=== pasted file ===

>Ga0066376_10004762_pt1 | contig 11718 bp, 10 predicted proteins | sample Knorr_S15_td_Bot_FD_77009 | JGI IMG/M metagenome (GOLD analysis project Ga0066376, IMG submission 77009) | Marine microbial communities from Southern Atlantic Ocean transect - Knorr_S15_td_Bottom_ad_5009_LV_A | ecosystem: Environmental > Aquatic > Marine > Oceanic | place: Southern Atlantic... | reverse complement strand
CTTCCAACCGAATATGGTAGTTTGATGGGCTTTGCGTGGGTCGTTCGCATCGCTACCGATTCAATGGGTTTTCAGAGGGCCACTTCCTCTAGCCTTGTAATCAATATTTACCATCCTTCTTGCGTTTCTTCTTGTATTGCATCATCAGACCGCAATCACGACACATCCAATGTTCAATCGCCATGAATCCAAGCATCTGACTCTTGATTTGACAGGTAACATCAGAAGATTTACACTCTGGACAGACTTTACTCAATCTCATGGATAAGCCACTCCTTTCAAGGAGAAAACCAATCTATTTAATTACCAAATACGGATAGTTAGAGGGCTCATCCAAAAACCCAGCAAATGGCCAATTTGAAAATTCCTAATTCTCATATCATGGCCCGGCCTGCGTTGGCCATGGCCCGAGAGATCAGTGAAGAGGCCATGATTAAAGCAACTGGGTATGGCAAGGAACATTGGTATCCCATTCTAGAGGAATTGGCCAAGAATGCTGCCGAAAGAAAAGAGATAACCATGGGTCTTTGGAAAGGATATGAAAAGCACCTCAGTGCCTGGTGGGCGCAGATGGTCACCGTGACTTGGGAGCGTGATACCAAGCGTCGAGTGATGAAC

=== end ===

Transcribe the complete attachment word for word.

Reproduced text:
>Ga0066376_10004762_pt1 | contig 11718 bp, 10 predicted proteins | sample Knorr_S15_td_Bot_FD_77009 | JGI IMG/M metagenome (GOLD analysis project Ga0066376, IMG submission 77009) | Marine microbial communities from Southern Atlantic Ocean transect - Knorr_S15_td_Bottom_ad_5009_LV_A | ecosystem: Environmental > Aquatic > Marine > Oceanic | place: Southern Atlantic... | reverse complement strand
CTTCCAACCGAATATGGTAGTTTGATGGGCTTTGCGTGGGTCGTTCGCATCGCTACCGATTCAATGGGTTTTCAGAGGGCCACTTCCTCTAGCCTTGTAATCAATATTTACCATCCTTCTTGCGTTTCTTCTTGTATTGCATCATCAGACCGCAATCACGACACATCCAATGTTCAATCGCCATGAATCCAAGCATCTGACTCTTGATTTGACAGGTAACATCAGAAGATTTACACTCTGGACAGACTTTACTCAATCTCATGGATAAGCCACTCCTTTCAAGGAGAAAACCAATCTATTTAATTACCAAATACGGATAGTTAGAGGGCTCATCCAAAAACCCAGCAAATGGCCAATTTGAAAATTCCTAATTCTCATATCATGGCCCGGCCTGCGTTGGCCATGGCCCGAGAGATCAGTGAAGAGGCCATGATTAAAGCAACTGGGTATGGCAAGGAACATTGGTATCCCATTCTAGAGGAATTGGCCAAGAATGCTGCCGAAAGAAAAGAGATAACCATGGGTCTTTGGAAAGGATATGAAAAGCACCTCAGTGCCTGGTGGGCGCAGATGGTCACCGTGACTTGGGAGCGTGATACCAAGCGTCGAGTGATGAAC